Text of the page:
Today’s 12 Days of WordPress and BuddyPress is brought to us by Stas Sușcov and let’s meet him in his words:
I’m the WordPress Romanian Localization Team driver, Ubuntu Website Team WordPress hacker/maintainer and WordCamp Bucharest speaker. I was also a Google Summer of Code 2010 student for BuddyPress, which resulted in BuddyPress Courseware component. My blog.
I remember last summer, when I just start playing with BuddyPress, and how much fun it was. Challenges were overwhelming, even so, now I would hardly do it other way. So this is a post about how to get started writing code for BuddyPress (be that core patches or plugins). and how to not get stuck at early stages.
From my experience, the community is everything, but that’s not enough when you decide to contribute to a project. There are interesting aspects that can scare a newcomer, like:
- Conceptual aspects and application design
- Quality of documentation
- Codebase quality and used technologies
- Availability of examples (existing contribution)
Let’s take it one by one.
BuddyPress is still WordPress.
I met a couple of WordPress contributors, that got scared about BuddyPress, thinking of it as something totally new and different. Ok, this is wrong, at least at first view.
BuddyPress was never a pilot project for WordPress, it started as a bunch of hacks (plugins), and evolved into what it is now thanks to it’s community and contributions. The guys that contributed and do it now, were WordPress developers initially!
The main differences between WordPress are the hook names, and some API extensions (here to mention the URL mapping, groups and profiles addons like xprofile). All of it, along with WordPress functionalities(post types and options API) should be enough for you to write applications of any complexity level. So If you think you need to alter the database for you plugin, rethink the adopted design/concept for it, because it’s wrong (I’m almost 110% sure).
From my experience (and I was one of the early adopters of this workflow when writing BuddyPress apps), I found post types along with it’s metas data structure, as almost perfect for the most common tasks you will need for a plugin! To convince you, here are some of the reasons you should consider, that come bulk with such a strategy: caching, database optimization from the very beginning, no need to alter database if your plugin grows. So be smart, and plan your plugin carefully.
In the end, writing a BuddyPress plugin, will just make you a more hacker than you already are :)
Whatever you decide to write for WordPress/BuddyPress, document it!
Be that PHPDoc inline documentation or old school readme.txt, write it down. Writing plugins for BuddyPress is pretty the same as writing them for WordPress. Having a documentation around will help you maintain your codebase along the whole plugin life-cycle which can last years!
Newcomers should know that BuddyPress is still a wild beast, and though guys put efforts into creating both: a solid community and a WordPress level codebase, some parts of code may just miss documentation! Once such a problem strikes you, ask for help, and the help will come, just head on to forums or codex.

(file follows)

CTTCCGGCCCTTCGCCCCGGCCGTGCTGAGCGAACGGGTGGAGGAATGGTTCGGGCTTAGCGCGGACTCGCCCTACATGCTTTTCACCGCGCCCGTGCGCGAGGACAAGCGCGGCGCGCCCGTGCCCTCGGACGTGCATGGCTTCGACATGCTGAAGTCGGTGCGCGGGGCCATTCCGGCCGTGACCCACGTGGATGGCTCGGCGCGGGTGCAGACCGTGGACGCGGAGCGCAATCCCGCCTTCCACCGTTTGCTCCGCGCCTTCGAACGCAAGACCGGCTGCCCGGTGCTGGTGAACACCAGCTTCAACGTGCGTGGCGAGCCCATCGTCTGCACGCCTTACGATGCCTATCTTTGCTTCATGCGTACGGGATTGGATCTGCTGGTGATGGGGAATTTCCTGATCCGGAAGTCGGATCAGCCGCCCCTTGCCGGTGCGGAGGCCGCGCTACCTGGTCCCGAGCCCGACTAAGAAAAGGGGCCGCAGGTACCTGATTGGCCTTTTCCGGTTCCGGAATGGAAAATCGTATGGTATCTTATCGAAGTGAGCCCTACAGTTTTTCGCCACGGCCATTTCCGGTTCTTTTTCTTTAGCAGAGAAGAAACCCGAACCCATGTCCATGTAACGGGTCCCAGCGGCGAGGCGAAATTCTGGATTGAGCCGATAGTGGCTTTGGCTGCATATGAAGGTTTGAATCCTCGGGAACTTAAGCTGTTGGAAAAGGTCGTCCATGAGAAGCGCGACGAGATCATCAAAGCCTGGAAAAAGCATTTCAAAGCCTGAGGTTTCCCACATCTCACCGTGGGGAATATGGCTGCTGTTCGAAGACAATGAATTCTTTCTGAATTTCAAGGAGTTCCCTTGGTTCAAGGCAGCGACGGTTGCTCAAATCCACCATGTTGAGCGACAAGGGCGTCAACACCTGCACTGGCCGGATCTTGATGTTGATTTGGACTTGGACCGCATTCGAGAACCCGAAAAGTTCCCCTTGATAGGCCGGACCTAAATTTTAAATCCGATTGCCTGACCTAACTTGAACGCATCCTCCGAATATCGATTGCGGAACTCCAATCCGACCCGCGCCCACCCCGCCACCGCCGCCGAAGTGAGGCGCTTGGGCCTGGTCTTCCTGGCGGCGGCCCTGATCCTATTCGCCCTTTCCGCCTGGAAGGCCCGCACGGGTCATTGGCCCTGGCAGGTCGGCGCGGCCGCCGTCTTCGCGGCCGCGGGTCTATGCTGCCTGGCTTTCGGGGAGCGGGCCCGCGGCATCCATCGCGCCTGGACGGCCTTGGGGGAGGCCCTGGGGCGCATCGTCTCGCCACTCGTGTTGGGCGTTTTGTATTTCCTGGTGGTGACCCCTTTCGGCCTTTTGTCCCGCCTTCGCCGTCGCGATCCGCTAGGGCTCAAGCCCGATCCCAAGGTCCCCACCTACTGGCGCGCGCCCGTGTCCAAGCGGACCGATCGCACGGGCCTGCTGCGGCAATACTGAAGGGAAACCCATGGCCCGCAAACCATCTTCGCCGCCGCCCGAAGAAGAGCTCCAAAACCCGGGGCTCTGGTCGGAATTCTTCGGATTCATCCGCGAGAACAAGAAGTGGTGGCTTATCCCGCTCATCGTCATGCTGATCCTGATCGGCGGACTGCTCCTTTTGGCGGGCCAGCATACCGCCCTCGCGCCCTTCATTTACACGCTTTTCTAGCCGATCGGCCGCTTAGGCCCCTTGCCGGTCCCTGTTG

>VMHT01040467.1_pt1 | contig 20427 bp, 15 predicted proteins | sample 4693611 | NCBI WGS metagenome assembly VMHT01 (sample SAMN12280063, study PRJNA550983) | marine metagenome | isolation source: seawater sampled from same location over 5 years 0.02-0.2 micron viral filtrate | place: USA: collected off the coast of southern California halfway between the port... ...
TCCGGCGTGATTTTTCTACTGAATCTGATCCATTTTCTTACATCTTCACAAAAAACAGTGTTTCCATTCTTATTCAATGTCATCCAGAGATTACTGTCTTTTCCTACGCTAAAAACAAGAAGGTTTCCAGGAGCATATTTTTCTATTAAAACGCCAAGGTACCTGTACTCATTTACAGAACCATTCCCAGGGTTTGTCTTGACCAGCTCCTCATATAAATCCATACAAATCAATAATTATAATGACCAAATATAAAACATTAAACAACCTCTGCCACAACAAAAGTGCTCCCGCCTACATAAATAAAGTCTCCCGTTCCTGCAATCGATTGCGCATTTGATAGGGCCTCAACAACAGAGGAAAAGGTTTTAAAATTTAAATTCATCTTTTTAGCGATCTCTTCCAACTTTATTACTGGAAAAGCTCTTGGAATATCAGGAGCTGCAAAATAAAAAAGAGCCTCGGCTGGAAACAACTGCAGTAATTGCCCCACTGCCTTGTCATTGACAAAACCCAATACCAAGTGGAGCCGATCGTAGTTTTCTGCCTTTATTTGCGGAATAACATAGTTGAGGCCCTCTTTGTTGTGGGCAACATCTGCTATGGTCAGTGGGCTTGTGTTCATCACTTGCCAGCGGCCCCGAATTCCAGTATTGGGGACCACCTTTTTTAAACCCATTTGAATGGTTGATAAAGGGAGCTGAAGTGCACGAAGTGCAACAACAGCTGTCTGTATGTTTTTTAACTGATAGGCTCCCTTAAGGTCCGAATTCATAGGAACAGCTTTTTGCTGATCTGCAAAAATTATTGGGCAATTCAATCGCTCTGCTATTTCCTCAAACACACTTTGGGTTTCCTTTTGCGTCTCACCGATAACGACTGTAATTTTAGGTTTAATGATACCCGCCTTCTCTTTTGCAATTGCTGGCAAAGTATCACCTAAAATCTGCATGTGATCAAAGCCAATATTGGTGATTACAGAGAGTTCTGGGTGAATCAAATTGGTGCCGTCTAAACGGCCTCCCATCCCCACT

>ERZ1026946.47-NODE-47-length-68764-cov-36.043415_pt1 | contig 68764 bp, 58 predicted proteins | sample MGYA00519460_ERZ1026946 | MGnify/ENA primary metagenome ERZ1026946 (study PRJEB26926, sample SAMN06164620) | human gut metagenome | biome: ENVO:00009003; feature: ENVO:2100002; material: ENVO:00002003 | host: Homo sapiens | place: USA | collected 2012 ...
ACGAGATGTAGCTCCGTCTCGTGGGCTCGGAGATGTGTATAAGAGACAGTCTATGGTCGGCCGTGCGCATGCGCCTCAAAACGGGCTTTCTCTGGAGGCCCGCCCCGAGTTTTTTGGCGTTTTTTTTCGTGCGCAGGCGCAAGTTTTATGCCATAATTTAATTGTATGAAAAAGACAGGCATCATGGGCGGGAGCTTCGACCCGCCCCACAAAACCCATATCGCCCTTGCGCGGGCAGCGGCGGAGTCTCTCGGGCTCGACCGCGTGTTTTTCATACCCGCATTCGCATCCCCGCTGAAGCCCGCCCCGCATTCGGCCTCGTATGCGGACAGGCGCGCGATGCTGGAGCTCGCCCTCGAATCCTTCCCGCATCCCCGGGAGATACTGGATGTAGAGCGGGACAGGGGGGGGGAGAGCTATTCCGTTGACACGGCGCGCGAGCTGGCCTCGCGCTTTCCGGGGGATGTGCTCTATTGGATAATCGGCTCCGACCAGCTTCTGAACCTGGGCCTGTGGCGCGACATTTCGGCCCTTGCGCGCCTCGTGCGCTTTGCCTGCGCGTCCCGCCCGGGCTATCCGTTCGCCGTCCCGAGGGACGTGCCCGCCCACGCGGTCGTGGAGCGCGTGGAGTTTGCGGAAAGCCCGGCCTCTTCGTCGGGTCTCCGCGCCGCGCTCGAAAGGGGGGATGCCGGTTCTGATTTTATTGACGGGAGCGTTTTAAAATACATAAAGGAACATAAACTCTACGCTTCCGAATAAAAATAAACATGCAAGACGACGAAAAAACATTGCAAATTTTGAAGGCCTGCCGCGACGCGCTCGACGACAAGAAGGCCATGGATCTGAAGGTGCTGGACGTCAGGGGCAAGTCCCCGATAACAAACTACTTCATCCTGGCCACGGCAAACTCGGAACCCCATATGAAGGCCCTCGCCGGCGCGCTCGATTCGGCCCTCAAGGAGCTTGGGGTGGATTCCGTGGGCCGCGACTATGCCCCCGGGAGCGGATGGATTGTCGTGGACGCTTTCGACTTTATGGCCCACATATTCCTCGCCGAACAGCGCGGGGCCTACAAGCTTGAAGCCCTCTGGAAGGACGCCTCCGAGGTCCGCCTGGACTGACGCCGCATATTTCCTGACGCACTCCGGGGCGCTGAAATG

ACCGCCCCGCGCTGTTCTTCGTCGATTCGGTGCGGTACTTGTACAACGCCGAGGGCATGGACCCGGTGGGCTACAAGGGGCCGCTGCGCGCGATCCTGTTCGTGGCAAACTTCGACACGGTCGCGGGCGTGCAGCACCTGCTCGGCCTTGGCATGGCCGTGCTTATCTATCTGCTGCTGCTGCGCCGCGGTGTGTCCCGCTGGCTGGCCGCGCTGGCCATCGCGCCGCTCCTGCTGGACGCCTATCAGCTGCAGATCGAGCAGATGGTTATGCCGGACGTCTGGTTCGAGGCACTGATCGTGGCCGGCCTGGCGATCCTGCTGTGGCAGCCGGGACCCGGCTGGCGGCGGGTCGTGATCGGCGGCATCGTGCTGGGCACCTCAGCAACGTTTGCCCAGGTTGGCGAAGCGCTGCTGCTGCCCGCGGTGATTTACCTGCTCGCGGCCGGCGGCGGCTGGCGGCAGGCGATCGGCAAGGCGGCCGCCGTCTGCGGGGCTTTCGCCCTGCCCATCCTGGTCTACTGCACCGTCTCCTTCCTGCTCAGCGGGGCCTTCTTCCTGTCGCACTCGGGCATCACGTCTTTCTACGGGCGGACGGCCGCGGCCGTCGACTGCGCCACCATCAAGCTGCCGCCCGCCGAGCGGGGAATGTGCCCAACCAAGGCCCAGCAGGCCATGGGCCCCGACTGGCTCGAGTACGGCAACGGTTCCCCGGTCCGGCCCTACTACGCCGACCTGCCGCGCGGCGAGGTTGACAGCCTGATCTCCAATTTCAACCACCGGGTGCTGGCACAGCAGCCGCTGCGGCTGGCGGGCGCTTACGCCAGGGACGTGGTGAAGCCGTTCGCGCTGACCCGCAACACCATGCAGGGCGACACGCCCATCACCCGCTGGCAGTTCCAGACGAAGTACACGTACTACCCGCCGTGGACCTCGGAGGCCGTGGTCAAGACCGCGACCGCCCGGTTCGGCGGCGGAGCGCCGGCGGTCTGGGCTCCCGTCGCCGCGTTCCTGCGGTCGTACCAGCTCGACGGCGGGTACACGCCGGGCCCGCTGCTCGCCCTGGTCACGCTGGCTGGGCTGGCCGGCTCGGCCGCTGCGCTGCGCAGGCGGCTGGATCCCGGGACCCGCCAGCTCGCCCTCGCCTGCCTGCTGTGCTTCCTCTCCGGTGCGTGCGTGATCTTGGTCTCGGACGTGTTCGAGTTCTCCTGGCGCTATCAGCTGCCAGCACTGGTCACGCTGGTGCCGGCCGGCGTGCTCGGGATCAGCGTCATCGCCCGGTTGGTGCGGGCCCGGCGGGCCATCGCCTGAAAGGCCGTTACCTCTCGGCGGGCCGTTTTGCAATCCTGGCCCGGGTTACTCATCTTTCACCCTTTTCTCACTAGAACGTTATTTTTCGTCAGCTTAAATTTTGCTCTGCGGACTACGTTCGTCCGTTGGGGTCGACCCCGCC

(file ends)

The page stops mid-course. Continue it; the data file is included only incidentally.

Code is poetry, at any age or experience.
Don’t forget this! Both WordPress and BuddyPress are using imperative and sometimes object-oriented programming. This made a couple of my friends to criticize it badly, but that should not be a reason for you to do the same!
BuddyPress is a complex system! For it’s main components like groups and messages, the code is written as classes, which is great, mainly because if you want to modify some component workflow, all you need to do is extend the base class and overwrite the method you don’t like. But heading on with the OOP way everywhere is wrong. Usually users don’t do such complex things, and forcing them to adopt such a workflow, will just drive the contributions away. Not to mention the template tags, which are bare functions that hook into something and allows you making a paragraph out of a list a snap!
So blaming BuddyPress for coding styles it’s wrong, mainly because being flexible for developers (of any level), sometimes it’s more important than being flexible to end-users! With some help, BuddyPress contributions can come from young programmers to experienced developers, and patches are always welcome!
So how do I start.
Good examples are always a good start for any coding you plan. BuddyPress developers took this seriously, and put efforts into helping newcomers understand the plugins workflow and adapt easily.
On codex, there’s a dedicated page for how to write a component. It’s a bunch of code that gave me a real boost when I wrote my first plugin (basically a small modification of the skeleton component), and you should also check it if you want to write something quickly!
More experienced developers, can write their code independently of that. The approach is the same, and it’s up to you. Remember, we’re very-very flexible in terms of code, and the hooks are your best friend!
I really hope this article will help newcomers cover some of the unusual questions they could ever stumble upon and didn’t know where to get answers. If you didn’t observe, every thought I wanted to explain, more or less brought me to the community. Also, I just wanted to remind everyone that my experience with BuddyPress as part of the community was really special. I was taught and helped a lot, and the people I met here that did all the above are just awesome!
So I hope to see you soon, contributing to BuddyPress.